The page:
Putting the ET article on “Double MBA” into perspective…
Ever since this article was published in the Economic Times today morning featuring my story… I was surprised to see so many compliments coming my way and not to mention, some brickbats https://loansolution.com/payday-loans-or/ in the general media.
Over and over, I heard from millennials that they want careers that make them happy
In all this unnecessary attention, I think the whole message was lost and hence I found it important to put things into perspective.
Pursuing a second MBA is not prescriptive for everyone but is very circumstantial – dependent on what career aspirations one has, their journey thus far, and its timing. If someone has graduated from IIM and have got into a career that he/she is satisfied with and see no reason to accelerate or change anything about it, there is no question of even considering another education stint. However, if someone feels the recalibrate their careers and update their management toolkit (this is often the most important reason for people in the current times), then MBA or maybe another specialized masters might be the way to address that.
Also, it is no way to question the caliber of IIMs. As I have professed time and again, IIMs do a great job at what they are designed to do. And in no way is it an apples-to-apples comparison to peg them against the ivy league schools. Each system serves a different purpose based on different fundamentals. IIMs are there to take in fresh undergraduates and equip them with a broader management toolkit that is more general in nature and softens their technical skills from undergrad. And sometimes, that isn’t sufficient enough to propel one all through their careers thereby meriting a second stint to build an advanced toolkit. In contrast, international business schools assume that incoming students have that general management toolkit through their pre-MBA careers (often 4-5 years of work experience on average) and that they need to bridge that gap required to get into a specialized management role. You can refer to my other article dedicated to this conversation: IIMs vs. Ivy League MBA Programs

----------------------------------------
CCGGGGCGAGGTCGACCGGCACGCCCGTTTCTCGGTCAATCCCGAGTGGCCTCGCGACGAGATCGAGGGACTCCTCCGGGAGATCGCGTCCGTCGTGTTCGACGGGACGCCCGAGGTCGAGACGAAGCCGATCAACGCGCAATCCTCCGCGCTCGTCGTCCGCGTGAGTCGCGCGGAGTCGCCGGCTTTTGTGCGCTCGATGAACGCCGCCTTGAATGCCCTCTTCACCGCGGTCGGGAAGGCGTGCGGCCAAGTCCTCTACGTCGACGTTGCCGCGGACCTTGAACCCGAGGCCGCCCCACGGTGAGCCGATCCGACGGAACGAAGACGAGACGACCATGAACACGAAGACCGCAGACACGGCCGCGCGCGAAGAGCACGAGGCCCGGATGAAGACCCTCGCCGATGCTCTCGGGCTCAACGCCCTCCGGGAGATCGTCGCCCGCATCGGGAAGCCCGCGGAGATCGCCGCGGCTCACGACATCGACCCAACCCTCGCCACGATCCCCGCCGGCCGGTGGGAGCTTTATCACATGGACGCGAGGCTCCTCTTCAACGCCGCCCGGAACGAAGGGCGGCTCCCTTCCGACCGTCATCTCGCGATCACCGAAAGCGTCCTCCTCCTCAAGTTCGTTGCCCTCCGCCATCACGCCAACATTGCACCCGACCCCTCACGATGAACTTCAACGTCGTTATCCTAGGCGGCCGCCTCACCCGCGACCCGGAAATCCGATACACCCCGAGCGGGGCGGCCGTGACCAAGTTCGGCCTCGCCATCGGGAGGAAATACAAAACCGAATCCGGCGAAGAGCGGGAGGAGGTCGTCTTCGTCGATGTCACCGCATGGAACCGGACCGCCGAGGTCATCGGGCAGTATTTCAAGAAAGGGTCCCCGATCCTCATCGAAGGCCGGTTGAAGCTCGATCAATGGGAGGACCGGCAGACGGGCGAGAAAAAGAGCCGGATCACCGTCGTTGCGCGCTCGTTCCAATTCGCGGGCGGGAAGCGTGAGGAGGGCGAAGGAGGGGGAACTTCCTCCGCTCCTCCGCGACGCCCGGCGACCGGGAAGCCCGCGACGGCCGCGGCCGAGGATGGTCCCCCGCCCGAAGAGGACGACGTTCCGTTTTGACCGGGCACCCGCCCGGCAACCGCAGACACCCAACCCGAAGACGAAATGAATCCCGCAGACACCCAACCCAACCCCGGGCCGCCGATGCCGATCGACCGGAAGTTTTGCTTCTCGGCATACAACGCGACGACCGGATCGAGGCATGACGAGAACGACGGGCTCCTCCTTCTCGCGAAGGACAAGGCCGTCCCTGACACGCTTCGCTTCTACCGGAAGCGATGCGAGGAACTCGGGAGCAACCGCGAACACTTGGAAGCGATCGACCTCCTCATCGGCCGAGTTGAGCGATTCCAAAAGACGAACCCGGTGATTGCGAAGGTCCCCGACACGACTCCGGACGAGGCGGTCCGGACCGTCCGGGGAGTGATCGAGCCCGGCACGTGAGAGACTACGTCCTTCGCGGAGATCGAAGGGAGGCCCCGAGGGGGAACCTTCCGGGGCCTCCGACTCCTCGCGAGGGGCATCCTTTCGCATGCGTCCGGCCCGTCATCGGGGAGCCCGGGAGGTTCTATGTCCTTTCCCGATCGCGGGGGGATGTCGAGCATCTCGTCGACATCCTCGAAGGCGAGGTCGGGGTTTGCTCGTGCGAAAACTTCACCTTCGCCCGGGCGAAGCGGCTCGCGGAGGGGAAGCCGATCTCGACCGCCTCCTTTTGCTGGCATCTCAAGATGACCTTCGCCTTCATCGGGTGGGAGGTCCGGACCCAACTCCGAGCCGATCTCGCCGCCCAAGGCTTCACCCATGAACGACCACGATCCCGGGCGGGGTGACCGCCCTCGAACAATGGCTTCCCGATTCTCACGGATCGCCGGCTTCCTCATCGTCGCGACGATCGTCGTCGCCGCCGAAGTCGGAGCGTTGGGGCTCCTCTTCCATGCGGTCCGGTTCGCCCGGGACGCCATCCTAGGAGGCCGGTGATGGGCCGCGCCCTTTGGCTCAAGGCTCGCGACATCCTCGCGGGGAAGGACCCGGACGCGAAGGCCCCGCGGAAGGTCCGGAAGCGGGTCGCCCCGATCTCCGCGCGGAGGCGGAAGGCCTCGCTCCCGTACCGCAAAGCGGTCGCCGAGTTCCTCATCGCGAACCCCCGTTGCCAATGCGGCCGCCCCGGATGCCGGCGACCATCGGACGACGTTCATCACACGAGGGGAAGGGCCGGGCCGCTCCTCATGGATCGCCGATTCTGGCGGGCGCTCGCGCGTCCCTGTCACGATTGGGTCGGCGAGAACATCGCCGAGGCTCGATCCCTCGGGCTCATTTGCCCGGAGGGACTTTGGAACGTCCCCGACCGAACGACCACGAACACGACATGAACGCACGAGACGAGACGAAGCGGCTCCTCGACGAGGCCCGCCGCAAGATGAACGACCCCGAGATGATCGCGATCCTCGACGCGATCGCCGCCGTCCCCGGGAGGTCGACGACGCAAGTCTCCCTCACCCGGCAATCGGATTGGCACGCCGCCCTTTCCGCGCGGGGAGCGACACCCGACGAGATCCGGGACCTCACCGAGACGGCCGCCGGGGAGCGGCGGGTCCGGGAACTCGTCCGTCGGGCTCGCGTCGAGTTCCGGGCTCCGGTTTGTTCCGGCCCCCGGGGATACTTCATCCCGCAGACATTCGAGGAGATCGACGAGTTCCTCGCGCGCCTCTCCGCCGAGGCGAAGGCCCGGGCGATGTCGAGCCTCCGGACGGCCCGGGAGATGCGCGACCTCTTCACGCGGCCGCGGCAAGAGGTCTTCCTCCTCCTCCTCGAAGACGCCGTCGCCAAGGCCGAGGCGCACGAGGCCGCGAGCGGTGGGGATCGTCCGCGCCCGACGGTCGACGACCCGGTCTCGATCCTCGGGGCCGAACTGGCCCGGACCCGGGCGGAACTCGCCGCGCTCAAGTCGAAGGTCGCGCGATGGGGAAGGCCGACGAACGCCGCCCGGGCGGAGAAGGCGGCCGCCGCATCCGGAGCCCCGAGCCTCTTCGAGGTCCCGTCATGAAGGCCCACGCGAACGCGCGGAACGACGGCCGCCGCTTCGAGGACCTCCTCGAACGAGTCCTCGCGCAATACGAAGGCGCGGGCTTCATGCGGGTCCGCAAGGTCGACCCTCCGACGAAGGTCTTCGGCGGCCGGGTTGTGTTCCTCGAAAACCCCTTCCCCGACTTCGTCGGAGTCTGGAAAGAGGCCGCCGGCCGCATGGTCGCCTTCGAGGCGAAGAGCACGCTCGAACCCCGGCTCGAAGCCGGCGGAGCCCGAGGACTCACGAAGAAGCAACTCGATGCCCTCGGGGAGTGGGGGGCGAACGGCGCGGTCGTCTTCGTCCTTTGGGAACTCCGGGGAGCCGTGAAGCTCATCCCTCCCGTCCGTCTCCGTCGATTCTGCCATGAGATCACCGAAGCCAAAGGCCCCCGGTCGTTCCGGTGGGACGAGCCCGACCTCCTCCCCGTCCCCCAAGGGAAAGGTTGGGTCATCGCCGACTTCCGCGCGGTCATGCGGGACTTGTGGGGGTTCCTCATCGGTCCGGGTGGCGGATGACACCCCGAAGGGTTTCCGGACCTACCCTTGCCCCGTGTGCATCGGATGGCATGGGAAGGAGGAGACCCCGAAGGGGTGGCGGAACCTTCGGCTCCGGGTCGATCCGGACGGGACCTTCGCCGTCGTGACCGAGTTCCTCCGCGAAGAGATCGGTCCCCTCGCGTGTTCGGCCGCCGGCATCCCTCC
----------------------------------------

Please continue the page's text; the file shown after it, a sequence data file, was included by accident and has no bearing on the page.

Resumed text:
A constructive inference from this news article (which I would have expected from the article author) should be that: (a) MBA aspirants who haven’t embarked on this journey should understand the differences and make the right judgment – get to IIMs right after undergrad or work for a few years and then explore international schools; (b) Professionals who already have an MBA can see this as an option ahead of them to recalibrate their careers, only if necessary.
Finally, this isn’t a new trend at all… there are a number of IIM graduates who have been going the “Double MBA” route. One such instance has been Pepsi’ Indra Nooyi going to Yale after her first MBA at IIM Calcutta.
What Millennials Want
Sound obvious? Not really. It used to be that doing one’s job meant sacrificing one’s happiness in life. That’s what made you happy: doing your job. Not anymore. The new doing it all is having a career that brings you joy.
They want balance. “I want a healthy work/life balance that allows me to work hard, but still have time for a social life, working out, travel, etc.”
What makes them happy? Doing what they love. “I want to get paid for doing what I love, so that my personal AND career life will be enjoyable.”
They privilege joy over a paycheck. “…quality of life and enough money to support a family. I’d rather be happy than rich.”
At the same time, they want authenticity. They want work that makes them feel like they matter, like their contribution does more for the world than move a mound of virtual paperwork from one virtual desk to another. It’s not enough to crunch numbers, do their 40 hours, or have a 401k. Millennials want to work to make the world a better place.